During June 1945, Douglaston residents, who had been waging a five-year fight to ban the construction of apartment houses in their community, won a victory in City Hall. The City Planning Commission, after a week’s study, announced favorable action on a petition from 850 residents asking that the community, one of the North Shore’s finest residential sections, be placed in a “G” zone, which would restrict construction in the area to one-family dwellings except in a small section set aside for retail stores.
Signers of the petition said they anticipated an increase in the construction of multiple dwellings and apartment houses after the war, and asked for the restrictions to preserve the small-homes character of the neighborhood.
June 21, 1873 was the inaugural meet at the Creedmoor range. Although the event was almost spoiled by the heavy rain the day before, eight regiments of the National Guard took part, firing at 200 and 500 yard targets with Springfield and Remington rifles. The year before the National Rifle Association had purchased the Creed farm from Conrad Poppenhusen, of College Point, who in turn had obtained it when he was assembling a right of way for a railroad he controlled. Although the 75 acre tract was a tangle of weeds and scrub, its flat surface, far from the city, was thought to make an ideal parade ground and shooting range.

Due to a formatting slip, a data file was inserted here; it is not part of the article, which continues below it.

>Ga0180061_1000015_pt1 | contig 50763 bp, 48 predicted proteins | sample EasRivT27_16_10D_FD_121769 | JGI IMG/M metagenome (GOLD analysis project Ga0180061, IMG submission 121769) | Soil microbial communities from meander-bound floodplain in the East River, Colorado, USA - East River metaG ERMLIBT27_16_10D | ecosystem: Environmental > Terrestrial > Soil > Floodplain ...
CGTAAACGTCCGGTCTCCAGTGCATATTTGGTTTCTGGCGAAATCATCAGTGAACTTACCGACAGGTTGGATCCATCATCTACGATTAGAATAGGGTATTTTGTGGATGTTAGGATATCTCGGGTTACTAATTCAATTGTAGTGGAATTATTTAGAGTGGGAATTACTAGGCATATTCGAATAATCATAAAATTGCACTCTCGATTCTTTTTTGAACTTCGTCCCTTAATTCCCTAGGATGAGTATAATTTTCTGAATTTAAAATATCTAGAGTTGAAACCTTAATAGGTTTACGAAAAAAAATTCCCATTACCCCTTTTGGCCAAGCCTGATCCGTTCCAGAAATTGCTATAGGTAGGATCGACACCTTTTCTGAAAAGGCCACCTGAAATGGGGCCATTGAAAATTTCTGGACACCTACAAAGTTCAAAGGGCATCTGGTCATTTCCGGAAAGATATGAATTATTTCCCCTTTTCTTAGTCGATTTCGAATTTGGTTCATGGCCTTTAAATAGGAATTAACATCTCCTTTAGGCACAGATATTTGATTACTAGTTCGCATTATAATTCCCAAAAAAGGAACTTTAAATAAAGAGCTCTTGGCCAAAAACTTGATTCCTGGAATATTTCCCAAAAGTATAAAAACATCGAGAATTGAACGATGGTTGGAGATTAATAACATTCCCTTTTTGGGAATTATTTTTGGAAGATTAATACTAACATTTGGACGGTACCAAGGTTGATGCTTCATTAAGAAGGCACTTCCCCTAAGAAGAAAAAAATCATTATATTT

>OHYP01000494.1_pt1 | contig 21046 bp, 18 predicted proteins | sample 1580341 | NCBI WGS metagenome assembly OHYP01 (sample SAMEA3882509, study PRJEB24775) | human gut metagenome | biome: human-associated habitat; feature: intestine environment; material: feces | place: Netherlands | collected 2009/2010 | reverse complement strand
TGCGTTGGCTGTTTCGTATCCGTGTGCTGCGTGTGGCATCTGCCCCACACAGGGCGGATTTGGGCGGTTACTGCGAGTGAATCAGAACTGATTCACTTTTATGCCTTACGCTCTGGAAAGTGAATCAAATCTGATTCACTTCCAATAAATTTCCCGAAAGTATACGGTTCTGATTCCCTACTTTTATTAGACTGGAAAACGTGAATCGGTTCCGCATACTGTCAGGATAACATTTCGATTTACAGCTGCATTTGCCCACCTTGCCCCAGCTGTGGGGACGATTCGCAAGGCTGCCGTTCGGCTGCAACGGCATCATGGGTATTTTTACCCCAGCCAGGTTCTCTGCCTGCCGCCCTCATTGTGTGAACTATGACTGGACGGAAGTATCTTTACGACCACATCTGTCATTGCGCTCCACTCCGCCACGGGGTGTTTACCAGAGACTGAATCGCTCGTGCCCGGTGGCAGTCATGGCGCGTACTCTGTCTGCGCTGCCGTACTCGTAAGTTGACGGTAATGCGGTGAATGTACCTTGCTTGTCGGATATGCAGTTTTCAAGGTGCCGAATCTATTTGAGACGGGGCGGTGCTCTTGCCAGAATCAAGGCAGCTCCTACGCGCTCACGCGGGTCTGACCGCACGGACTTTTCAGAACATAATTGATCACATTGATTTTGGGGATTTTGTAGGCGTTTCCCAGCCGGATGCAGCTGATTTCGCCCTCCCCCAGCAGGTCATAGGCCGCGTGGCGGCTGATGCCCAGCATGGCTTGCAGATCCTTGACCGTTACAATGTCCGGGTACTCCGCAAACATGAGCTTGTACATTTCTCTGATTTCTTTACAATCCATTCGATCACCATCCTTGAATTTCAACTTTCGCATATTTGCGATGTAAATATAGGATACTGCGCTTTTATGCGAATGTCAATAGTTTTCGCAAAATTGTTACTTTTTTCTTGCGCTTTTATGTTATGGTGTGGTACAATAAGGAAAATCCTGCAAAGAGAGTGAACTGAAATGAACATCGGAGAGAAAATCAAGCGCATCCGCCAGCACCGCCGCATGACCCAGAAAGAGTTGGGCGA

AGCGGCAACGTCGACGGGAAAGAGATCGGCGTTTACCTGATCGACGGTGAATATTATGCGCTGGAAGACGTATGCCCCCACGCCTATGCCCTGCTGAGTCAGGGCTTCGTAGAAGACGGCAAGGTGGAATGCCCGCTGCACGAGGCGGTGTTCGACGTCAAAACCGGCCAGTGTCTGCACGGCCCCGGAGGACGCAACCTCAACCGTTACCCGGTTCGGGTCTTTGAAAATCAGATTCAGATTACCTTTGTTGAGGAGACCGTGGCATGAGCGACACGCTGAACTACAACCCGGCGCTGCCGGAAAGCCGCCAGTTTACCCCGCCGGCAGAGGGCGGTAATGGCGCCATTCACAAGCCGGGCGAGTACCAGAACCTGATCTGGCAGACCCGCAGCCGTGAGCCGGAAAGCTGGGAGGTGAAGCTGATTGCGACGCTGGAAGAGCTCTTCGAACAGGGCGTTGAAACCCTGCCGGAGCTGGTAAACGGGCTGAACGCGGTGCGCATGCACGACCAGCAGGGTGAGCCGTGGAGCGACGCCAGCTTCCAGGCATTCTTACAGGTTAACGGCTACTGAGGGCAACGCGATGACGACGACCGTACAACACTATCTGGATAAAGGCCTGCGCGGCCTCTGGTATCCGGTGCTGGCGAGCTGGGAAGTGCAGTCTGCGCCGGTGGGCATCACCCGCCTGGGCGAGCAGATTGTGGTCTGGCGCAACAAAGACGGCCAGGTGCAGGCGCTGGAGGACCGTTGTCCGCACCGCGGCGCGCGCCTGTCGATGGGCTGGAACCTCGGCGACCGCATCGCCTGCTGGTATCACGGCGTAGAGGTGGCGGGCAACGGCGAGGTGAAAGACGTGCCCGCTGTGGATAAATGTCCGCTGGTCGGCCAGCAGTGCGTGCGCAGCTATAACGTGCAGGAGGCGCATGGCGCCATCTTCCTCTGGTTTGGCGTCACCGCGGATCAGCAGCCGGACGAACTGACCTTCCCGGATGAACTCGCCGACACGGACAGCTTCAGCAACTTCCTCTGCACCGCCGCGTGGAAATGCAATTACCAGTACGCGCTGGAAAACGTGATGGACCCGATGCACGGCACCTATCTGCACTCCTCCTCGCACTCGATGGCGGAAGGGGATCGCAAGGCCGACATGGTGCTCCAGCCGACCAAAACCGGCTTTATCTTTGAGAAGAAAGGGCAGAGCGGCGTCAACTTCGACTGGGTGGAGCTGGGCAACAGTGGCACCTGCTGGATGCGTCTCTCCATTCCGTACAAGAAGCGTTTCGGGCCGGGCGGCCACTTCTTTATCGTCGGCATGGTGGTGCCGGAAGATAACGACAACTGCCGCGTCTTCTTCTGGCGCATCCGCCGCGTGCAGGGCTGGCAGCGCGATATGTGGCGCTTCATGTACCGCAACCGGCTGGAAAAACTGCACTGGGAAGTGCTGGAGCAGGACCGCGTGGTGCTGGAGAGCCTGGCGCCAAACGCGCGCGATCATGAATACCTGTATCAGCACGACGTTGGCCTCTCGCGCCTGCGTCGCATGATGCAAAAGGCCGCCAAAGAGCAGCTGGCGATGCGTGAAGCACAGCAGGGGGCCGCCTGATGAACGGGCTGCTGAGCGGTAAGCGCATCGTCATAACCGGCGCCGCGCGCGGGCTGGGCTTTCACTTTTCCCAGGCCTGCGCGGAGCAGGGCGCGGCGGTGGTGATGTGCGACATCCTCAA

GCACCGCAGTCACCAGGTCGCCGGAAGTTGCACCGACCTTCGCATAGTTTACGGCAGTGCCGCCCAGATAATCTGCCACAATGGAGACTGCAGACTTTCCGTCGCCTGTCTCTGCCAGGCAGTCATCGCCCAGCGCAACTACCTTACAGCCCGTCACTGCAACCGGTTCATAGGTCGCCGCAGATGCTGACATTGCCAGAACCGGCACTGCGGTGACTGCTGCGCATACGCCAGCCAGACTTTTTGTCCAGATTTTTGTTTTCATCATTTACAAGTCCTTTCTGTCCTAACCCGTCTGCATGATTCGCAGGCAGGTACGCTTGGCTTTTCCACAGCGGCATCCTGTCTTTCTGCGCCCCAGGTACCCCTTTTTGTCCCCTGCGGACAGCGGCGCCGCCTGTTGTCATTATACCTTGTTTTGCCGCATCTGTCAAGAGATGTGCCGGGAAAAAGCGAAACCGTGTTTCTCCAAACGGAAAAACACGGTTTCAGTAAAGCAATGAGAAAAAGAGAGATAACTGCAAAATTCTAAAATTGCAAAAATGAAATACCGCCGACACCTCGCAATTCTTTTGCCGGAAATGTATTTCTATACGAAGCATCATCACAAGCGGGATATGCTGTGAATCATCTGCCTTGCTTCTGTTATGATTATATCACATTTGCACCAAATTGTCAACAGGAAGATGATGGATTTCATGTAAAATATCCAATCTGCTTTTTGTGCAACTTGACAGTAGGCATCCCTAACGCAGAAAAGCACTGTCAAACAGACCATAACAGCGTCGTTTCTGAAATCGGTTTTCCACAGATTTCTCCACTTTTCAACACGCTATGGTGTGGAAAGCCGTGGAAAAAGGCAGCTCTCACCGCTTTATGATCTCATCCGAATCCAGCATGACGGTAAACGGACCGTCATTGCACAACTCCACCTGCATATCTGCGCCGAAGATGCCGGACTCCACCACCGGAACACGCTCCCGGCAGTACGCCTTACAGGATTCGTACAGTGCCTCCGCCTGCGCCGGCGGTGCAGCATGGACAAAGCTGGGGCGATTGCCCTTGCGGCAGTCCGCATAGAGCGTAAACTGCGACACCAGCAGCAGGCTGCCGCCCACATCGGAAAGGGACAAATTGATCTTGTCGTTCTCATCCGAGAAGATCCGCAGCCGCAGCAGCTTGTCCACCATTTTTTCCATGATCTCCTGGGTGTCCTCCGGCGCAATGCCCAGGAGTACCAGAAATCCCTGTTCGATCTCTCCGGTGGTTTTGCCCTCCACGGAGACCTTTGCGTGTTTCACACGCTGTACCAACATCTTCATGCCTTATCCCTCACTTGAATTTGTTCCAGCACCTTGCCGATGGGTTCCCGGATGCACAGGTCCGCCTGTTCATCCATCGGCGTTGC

One of the directors of the Rifle Association, H.G. Shaw, later reminisced how the community got its name: “the directors suggested I ought to suggest a name. It occurred to me that it would be a good idea to call it after Creed, so I jumped up, struck a light, and scribbled off with a pencil the words Creeding, Creedam, Creedfield, Creedmarsh, Creedom, Creedmont, Creedfield, Creedmarsh, Creedmoor. I returned to bed and fell asleep resolved to submit one of the names. The next morning at breakfast, I settled upon “Creedmoor” as the most breezy and euphonious word. I wrote the name in Roman characters on a piece of paper in order to impress the eye as well as the ear of my associates. At a meeting when the others had called for a reading of the word, and after each had pronounced it for himself two or three times, it was unanimously adopted as a title.”
On Saturday, June 30, celebrate the 90th anniversary of the Hell Gate Bridge as the New York Connecting Railroad Society in association with the Greater Astoria Historical Society plans a daylong celebration. Either meet under the bridge at Astoria Park at 1 p.m. or at the society’s lecture hall at Quinn’s Gallery, 35-20 Broadway, 4th Floor, in Long Island City at 5 p.m. for a series of talks and lectures.